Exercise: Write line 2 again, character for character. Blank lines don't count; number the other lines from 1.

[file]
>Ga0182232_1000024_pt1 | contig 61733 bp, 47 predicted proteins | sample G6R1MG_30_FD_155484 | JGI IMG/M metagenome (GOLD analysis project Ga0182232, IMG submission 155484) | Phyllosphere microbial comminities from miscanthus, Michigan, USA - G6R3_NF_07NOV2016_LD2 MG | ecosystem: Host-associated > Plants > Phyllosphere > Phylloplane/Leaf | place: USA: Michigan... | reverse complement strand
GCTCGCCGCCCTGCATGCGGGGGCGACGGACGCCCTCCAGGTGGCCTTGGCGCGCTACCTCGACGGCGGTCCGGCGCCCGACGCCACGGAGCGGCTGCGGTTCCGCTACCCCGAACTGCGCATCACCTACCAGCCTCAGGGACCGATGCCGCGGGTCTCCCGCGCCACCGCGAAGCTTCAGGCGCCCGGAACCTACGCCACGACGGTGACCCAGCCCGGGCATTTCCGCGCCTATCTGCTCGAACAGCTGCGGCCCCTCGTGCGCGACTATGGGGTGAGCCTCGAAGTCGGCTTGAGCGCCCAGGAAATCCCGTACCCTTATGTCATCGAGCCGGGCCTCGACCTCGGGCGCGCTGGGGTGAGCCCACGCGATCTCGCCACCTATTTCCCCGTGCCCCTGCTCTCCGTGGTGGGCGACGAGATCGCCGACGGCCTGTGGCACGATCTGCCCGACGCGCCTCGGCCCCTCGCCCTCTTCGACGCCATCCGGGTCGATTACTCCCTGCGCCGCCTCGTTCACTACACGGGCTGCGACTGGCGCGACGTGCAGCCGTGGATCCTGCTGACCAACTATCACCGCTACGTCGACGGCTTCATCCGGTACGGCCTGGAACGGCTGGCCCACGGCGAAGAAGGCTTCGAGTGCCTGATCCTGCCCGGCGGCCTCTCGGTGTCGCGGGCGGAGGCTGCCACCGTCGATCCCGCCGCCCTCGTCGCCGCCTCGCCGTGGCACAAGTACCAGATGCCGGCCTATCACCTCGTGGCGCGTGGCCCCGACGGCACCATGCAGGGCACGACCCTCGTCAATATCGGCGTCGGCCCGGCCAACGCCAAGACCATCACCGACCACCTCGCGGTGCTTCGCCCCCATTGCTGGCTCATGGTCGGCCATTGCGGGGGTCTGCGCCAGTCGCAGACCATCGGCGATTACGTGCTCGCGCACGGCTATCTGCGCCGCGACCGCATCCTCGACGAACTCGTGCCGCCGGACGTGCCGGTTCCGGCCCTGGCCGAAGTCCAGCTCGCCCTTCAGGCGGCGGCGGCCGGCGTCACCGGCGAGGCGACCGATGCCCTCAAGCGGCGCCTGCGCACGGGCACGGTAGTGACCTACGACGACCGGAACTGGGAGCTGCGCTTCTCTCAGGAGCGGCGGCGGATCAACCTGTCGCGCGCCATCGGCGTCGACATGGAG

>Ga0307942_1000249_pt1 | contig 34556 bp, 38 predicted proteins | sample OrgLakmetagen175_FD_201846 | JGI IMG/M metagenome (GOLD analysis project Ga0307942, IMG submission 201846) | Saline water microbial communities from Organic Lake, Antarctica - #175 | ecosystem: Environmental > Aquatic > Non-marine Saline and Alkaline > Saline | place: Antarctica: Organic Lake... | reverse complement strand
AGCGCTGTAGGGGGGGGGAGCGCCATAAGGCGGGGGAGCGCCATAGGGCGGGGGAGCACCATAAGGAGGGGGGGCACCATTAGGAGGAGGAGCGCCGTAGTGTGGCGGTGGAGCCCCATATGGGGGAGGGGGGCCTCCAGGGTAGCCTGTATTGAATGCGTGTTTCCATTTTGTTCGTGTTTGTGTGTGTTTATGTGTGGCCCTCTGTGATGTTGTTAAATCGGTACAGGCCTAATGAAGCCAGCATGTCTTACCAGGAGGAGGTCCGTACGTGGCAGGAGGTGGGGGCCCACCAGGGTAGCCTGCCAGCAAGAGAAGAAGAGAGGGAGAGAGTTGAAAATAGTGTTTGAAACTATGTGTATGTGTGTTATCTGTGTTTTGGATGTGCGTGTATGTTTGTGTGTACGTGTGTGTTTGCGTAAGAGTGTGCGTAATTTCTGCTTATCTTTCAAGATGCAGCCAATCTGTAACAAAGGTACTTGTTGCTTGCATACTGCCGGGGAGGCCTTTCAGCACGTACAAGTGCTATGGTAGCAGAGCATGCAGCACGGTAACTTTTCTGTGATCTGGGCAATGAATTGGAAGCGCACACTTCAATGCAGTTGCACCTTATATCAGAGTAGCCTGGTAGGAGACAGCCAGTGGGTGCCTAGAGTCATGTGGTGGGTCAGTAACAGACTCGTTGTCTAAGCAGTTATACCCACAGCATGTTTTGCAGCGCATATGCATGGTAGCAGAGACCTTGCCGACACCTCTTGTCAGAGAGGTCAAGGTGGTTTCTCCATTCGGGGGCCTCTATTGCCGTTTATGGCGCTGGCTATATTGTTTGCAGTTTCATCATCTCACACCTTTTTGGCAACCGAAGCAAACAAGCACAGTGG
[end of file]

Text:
GCTCGCCGCCCTGCATGCGGGGGCGACGGACGCCCTCCAGGTGGCCTTGGCGCGCTACCTCGACGGCGGTCCGGCGCCCGACGCCACGGAGCGGCTGCGGTTCCGCTACCCCGAACTGCGCATCACCTACCAGCCTCAGGGACCGATGCCGCGGGTCTCCCGCGCCACCGCGAAGCTTCAGGCGCCCGGAACCTACGCCACGACGGTGACCCAGCCCGGGCATTTCCGCGCCTATCTGCTCGAACAGCTGCGGCCCCTCGTGCGCGACTATGGGGTGAGCCTCGAAGTCGGCTTGAGCGCCCAGGAAATCCCGTACCCTTATGTCATCGAGCCGGGCCTCGACCTCGGGCGCGCTGGGGTGAGCCCACGCGATCTCGCCACCTATTTCCCCGTGCCCCTGCTCTCCGTGGTGGGCGACGAGATCGCCGACGGCCTGTGGCACGATCTGCCCGACGCGCCTCGGCCCCTCGCCCTCTTCGACGCCATCCGGGTCGATTACTCCCTGCGCCGCCTCGTTCACTACACGGGCTGCGACTGGCGCGACGTGCAGCCGTGGATCCTGCTGACCAACTATCACCGCTACGTCGACGGCTTCATCCGGTACGGCCTGGAACGGCTGGCCCACGGCGAAGAAGGCTTCGAGTGCCTGATCCTGCCCGGCGGCCTCTCGGTGTCGCGGGCGGAGGCTGCCACCGTCGATCCCGCCGCCCTCGTCGCCGCCTCGCCGTGGCACAAGTACCAGATGCCGGCCTATCACCTCGTGGCGCGTGGCCCCGACGGCACCATGCAGGGCACGACCCTCGTCAATATCGGCGTCGGCCCGGCCAACGCCAAGACCATCACCGACCACCTCGCGGTGCTTCGCCCCCATTGCTGGCTCATGGTCGGCCATTGCGGGGGTCTGCGCCAGTCGCAGACCATCGGCGATTACGTGCTCGCGCACGGCTATCTGCGCCGCGACCGCATCCTCGACGAACTCGTGCCGCCGGACGTGCCGGTTCCGGCCCTGGCCGAAGTCCAGCTCGCCCTTCAGGCGGCGGCGGCCGGCGTCACCGGCGAGGCGACCGATGCCCTCAAGCGGCGCCTGCGCACGGGCACGGTAGTGACCTACGACGACCGGAACTGGGAGCTGCGCTTCTCTCAGGAGCGGCGGCGGATCAACCTGTCGCGCGCCATCGGCGTCGACATGGAG